SEOUL, Nov. 14 (Korea Bizwire) — Food delivery app service providers are waging a fierce battle surrounding how much they charge to food establishments. Recently, Yogiyo accused its rival Woowa Brothers Corp., the company providing the “Nation of Delivery” service of improper advertising to the Fair Trade Commission.
In addition, it filed a complaint with the court for an injunction order to stop Woowa Brothers advertising falsehood on its website, mobile app, blog, and social networking pages.
Yogiyo said on November 13 that its service charge is 12.5 percent of the food bill. According to the company, it has started charging the uniform fee of 12.5 percent to all new members except a few franchises effective on October 1. The company added that for some of the restaurants it reduced the charge to 12.5 percent from early October.
This is the first time for Yogiyo to reveal its service charge policy in public. A Yogiyo official said, “Even before the announcement our average service charge was 12.6 percent. As many as 91 percent of all merchants have signed up with us at less than 13 percent of service fee.”
Earlier in September, Woowa Brothers said in its promotional materials, “The fees charged by Nation of Delivery is just a half of what it is with other rivals,” implying its fee level is 5.5-9.0 percent. Adding credit card and other small payment service charges as well as taxes, the final fee would be 13.8 percent. The problem was with the figures of Yogiyo.
The materials stated that “Company Y” charges fees of 11-20 percent, as well as separate credit card processing fees and value-added taxes. If this is true, Yogiyo’s service charge must be higher by 20 percentage points than Nation of Delivery’s. This is what made Yogiyo angry and made it go to great lengths to fight for it.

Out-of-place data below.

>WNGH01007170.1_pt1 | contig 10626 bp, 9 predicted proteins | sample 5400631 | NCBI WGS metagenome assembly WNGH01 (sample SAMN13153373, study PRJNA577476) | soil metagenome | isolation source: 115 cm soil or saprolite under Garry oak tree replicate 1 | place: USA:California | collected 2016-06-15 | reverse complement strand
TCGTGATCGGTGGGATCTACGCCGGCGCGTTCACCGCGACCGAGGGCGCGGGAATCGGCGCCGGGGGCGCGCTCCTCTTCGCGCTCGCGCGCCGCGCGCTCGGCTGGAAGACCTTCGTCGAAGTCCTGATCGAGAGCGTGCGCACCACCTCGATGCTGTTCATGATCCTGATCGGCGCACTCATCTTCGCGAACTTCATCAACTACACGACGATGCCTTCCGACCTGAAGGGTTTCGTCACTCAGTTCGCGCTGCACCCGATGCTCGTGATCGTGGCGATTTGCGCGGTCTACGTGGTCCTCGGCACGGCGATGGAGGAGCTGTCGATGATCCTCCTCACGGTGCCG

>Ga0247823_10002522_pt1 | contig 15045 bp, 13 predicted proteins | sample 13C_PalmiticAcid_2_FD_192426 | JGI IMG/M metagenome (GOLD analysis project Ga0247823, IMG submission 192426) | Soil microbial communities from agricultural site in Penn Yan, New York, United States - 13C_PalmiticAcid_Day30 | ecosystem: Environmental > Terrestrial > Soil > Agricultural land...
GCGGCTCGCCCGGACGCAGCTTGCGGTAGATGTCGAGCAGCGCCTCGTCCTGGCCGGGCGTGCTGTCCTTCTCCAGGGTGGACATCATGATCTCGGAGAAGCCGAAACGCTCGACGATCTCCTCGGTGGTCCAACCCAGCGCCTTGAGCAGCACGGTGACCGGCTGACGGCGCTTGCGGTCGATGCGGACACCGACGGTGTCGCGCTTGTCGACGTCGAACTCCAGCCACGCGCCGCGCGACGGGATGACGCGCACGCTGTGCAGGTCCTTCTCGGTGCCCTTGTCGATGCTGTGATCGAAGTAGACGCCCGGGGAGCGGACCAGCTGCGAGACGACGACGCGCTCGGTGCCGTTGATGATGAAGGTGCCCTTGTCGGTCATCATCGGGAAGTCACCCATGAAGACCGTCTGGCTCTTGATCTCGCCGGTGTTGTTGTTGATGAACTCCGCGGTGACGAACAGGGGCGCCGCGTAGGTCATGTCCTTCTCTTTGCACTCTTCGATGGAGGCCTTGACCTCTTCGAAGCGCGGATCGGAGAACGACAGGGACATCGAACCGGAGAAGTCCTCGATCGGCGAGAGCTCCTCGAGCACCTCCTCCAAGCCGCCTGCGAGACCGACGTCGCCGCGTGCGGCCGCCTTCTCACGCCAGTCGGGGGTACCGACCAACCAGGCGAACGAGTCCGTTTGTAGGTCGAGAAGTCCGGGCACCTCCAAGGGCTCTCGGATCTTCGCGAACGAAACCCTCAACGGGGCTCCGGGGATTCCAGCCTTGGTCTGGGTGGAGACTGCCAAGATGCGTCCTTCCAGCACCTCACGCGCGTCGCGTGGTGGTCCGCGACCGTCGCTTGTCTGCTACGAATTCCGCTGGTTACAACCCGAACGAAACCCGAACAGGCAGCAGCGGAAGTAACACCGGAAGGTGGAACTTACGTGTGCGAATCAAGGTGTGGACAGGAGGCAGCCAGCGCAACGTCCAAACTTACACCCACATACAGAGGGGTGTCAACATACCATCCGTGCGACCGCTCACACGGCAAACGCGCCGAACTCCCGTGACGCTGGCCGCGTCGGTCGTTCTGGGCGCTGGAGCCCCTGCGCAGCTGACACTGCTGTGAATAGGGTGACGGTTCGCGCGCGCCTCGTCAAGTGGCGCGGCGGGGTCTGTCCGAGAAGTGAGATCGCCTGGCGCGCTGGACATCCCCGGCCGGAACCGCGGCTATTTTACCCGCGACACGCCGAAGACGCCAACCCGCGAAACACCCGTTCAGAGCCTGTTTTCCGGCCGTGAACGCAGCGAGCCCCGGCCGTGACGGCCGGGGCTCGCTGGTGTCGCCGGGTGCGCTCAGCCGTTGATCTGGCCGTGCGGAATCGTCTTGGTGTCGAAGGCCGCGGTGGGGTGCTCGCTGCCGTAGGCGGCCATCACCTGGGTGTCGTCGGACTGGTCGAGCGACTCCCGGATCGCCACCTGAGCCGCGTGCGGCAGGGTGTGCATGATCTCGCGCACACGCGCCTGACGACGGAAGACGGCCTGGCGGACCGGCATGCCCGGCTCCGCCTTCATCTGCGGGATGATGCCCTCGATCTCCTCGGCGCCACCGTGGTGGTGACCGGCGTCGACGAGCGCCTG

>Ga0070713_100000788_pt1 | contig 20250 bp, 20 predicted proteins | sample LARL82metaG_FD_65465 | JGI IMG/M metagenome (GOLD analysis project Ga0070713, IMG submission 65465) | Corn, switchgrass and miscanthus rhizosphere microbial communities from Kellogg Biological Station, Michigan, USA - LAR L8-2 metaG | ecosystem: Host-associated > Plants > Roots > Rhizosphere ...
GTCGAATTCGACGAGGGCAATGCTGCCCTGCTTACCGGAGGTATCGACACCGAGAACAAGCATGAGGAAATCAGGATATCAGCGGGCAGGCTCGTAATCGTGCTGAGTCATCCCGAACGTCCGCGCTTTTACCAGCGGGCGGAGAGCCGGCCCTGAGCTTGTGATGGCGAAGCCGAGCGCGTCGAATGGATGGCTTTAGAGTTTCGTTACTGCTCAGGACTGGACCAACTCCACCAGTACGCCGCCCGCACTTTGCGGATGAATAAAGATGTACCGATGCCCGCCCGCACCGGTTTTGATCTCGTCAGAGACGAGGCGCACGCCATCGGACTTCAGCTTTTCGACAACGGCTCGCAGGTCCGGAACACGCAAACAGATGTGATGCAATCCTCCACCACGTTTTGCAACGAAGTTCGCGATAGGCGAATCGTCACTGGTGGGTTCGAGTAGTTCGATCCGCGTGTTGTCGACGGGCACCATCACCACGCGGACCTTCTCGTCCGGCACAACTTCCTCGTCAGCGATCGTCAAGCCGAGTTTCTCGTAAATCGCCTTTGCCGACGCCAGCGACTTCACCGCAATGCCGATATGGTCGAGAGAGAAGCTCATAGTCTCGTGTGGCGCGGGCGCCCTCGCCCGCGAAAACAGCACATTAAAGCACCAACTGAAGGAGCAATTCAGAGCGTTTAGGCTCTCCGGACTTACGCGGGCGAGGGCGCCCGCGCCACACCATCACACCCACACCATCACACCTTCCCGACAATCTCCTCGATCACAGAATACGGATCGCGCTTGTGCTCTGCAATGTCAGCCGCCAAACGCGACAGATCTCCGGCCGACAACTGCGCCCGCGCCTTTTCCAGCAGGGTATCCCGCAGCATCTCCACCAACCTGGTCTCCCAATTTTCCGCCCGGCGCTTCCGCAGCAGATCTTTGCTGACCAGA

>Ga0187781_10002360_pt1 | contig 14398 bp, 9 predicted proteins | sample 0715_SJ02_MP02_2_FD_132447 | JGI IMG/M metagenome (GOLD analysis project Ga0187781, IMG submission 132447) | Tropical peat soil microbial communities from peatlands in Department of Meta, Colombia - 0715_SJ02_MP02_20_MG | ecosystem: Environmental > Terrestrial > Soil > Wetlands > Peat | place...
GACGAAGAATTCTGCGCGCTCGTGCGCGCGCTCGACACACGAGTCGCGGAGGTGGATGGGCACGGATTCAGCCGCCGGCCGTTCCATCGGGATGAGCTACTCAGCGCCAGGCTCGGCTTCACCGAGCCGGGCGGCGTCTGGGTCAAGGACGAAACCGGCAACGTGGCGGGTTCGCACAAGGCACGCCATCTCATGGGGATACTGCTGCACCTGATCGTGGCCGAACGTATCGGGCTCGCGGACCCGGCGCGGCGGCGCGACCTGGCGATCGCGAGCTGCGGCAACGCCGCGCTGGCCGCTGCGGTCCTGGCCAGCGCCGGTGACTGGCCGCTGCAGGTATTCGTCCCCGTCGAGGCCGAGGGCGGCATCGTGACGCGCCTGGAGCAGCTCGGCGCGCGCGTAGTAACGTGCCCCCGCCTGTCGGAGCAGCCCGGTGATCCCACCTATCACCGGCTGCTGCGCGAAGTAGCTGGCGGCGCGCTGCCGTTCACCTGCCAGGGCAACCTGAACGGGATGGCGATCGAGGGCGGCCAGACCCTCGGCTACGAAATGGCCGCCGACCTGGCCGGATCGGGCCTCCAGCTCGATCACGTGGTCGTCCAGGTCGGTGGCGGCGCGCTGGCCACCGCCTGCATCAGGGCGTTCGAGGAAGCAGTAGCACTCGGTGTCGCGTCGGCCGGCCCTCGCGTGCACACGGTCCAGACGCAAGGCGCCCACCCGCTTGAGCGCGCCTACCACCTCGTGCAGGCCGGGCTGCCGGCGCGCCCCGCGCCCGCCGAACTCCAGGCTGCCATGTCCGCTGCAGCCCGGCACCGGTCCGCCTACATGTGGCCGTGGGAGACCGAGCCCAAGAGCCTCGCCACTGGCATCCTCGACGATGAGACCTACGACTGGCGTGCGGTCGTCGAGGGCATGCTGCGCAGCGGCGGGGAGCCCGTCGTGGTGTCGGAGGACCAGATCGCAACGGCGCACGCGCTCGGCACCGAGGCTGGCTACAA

A Yogiyo official said, “Because of false promotion run by other delivery app service company, our image in the market was tarnished and the public have been misinformed about our service. Nation of Delivery charges lower fees while imposing advertising commissions instead. Without accounting for this, comparing delivery charge alone is a gravely unfair treatment.”
Another delivery app company BD-Tong said earlier, “Our merchant number has surpassed 200,000 in September, the highest among all delivery app firms.” It could achieve the milestone by offering a low service charge of 8 percent to restaurant operators in the three categories including fried chicken, Chinese, and Korean food.
According to its own counting, the number of merchants registered with Nation of Delivery and Yogiyo are 130,000-140,000 and 40,000, respectively, which leaves wide room for dispute by other rivals.
It remains to be seen how the fight among the three companies will unfold. Even though the three service providers, Nation of Delivery, Yogiyo, and BD-Tong, are taking 90 percent of the market, there is no telling which is dominant. That’s because they keep putting out exaggerated ads and accusing others of false claims.
By M.H. Lee (firstname.lastname@example.org)